Why business owners should brace for 'ripple effect' from CEWS

Subsidy program's design opens up several pathways for potential audit trails

Why business owners should brace for 'ripple effect' from CEWS

For many businesses hit by the coronavirus-triggered lockdown recession, the Canada Emergency Wage Subsidy (CEWS) has been an effective solution to help curtail salary expenses while avoiding costly staff cuts. But small-business owners that apply for the program must also be wary of a reckoning down the road.

“While the Government has focused its resources to ensuring that these benefits are delivered in a timely fashion, it is inevitable that the Government will pivot and focus its resources to ensuring that these benefits were delivered to those who actually qualified for them,” wrote David Piccolo of TaxChambers LLP in a blog post earlier this month.

According to Piccolo, the design of the CEWS means that a business’s CEWS application could provide grounds for the Canada Revenue Agency (CRA) to go down a number of potential audit trails. One potential starting point is a review of revenues, specifically with respect to how a business calculated its qualifying revenue as it sought to prove it suffered a year-over-year drop in revenue due to the coronavirus.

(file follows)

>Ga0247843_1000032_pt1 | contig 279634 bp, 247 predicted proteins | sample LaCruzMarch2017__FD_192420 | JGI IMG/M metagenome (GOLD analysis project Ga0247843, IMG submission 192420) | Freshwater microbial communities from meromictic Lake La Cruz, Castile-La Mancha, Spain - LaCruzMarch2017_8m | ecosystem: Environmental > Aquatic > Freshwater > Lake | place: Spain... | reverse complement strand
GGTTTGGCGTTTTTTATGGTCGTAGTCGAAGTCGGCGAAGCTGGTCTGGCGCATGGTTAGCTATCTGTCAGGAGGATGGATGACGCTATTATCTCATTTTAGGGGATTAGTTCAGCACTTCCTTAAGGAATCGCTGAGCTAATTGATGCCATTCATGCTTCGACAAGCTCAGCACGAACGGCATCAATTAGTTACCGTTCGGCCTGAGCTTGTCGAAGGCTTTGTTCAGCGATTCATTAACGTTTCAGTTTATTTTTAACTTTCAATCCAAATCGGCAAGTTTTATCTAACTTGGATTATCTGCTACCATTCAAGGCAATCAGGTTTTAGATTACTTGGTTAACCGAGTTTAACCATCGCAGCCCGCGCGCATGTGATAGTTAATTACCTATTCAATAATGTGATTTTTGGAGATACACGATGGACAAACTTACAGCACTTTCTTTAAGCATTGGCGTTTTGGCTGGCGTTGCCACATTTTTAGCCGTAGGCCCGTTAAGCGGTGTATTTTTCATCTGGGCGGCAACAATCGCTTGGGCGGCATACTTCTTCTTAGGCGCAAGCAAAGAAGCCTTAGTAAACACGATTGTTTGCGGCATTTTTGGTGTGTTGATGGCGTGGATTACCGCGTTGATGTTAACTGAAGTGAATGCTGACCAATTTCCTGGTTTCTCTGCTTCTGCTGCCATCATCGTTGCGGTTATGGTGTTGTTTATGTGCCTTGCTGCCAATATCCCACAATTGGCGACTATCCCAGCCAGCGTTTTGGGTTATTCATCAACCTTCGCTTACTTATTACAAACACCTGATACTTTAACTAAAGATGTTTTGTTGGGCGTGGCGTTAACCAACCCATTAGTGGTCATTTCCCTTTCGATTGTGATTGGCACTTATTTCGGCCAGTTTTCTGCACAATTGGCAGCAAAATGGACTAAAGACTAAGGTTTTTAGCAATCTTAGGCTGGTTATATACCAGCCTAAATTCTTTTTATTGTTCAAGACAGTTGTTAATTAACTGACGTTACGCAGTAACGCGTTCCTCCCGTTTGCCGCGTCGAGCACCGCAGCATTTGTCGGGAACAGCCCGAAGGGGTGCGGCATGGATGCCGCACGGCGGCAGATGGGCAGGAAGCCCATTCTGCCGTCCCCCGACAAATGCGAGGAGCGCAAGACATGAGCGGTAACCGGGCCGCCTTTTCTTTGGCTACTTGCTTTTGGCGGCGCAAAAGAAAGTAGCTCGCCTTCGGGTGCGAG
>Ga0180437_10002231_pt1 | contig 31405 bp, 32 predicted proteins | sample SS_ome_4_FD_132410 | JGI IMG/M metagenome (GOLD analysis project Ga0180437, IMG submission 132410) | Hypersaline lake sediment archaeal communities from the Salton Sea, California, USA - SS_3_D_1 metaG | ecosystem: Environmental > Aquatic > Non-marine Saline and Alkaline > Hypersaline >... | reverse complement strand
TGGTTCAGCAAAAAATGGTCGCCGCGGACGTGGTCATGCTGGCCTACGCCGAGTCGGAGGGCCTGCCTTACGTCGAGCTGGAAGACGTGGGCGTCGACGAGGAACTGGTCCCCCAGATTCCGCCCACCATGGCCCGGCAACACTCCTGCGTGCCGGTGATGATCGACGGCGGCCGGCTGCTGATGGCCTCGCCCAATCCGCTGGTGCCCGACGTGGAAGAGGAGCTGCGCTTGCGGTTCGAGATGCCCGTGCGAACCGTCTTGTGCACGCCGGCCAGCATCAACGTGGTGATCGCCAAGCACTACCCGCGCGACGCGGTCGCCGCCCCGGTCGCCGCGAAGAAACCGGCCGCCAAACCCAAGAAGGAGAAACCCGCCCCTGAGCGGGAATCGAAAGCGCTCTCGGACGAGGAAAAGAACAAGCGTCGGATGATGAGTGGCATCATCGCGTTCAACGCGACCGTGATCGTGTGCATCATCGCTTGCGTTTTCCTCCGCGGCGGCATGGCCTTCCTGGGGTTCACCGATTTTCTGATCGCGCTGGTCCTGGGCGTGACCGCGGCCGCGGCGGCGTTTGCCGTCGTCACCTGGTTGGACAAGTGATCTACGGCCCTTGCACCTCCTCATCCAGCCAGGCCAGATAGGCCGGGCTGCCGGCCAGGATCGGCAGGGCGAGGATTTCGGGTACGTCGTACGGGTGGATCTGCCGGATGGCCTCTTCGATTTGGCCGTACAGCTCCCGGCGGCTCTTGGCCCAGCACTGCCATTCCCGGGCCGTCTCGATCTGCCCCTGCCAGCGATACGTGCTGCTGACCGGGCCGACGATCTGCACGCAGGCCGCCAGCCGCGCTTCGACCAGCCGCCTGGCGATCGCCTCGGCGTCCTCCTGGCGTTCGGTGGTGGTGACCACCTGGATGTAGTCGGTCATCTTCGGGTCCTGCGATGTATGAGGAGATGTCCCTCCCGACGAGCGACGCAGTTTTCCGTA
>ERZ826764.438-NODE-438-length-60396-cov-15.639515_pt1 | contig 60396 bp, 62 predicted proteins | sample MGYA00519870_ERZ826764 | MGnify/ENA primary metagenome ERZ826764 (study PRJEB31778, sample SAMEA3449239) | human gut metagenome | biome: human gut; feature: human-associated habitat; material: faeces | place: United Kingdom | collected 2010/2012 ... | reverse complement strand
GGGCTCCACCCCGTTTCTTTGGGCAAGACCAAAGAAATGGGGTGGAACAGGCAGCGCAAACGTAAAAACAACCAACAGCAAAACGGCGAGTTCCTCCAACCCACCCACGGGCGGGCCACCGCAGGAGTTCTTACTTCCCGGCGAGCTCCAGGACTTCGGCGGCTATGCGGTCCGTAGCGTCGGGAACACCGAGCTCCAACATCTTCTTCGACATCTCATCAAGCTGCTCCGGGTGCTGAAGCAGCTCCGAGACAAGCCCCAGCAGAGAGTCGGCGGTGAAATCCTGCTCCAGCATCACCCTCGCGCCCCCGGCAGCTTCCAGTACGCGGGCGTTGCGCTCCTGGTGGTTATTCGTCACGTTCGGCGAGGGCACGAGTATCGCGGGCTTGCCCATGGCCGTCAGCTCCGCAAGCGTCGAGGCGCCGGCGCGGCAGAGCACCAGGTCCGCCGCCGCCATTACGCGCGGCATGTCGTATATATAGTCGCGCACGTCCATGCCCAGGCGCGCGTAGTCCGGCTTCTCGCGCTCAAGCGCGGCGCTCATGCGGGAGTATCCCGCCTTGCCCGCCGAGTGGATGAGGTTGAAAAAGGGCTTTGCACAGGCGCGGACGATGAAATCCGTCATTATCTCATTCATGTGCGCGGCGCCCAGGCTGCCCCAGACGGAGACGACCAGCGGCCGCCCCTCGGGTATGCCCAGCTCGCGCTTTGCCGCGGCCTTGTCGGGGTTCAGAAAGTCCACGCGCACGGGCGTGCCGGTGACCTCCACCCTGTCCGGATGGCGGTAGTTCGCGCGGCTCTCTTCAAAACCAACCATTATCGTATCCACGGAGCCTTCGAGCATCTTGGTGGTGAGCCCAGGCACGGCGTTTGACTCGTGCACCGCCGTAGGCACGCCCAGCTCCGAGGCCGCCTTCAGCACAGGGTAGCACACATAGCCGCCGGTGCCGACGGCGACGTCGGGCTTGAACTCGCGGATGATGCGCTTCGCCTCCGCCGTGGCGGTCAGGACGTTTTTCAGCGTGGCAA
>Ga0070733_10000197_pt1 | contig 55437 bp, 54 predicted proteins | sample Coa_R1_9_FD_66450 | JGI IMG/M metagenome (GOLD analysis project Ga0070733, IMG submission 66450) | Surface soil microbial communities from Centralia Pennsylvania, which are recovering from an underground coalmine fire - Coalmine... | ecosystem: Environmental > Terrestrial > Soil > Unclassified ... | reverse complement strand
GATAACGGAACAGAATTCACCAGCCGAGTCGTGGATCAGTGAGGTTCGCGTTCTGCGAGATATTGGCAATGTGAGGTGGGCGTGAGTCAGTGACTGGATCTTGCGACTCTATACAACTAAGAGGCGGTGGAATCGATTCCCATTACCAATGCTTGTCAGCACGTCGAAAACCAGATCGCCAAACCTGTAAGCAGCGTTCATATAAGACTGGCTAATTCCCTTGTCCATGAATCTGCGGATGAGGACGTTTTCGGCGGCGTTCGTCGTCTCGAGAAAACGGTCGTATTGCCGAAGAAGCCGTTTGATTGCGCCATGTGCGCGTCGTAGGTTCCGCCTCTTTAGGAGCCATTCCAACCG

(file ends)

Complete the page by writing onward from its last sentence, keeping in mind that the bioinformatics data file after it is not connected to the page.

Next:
“This could raise a number of topics including income suppression, revenue recognition policies, income versus capital gains characterizations, and pricing between non-arm's length entities,” Piccolo said.

Should the CRA detect an attempt at income suppression, it could raise questions as to whether GST/HST has been remitted correctly. Income versus gains characterizations could churn up questions on the kinds of deductions a business was allowed to claim, while pricing issues within non-arm’s length entities could give birth to concerns over the reasonableness of deductions claimed within the group.

“A second potential starting point in an audit could be a review of the business' employees,” Piccolo said, noting that the CRA could investigate whether workers were actually employees and not independent contractors. Employee benefits, allowances, or deductions might also be scrutinized to determine whether they were administered and treated correctly pursuant to the Income Tax Act.

The CEWS – as well as the Temporary 10% Wage Subsidy – are administered via a business’s payroll account. Should an audit create a liability in the payroll account, Piccolo said, corporate directors should be mindful of their potential exposure to directors’ liability under section 227.1 of the Income Tax Act.


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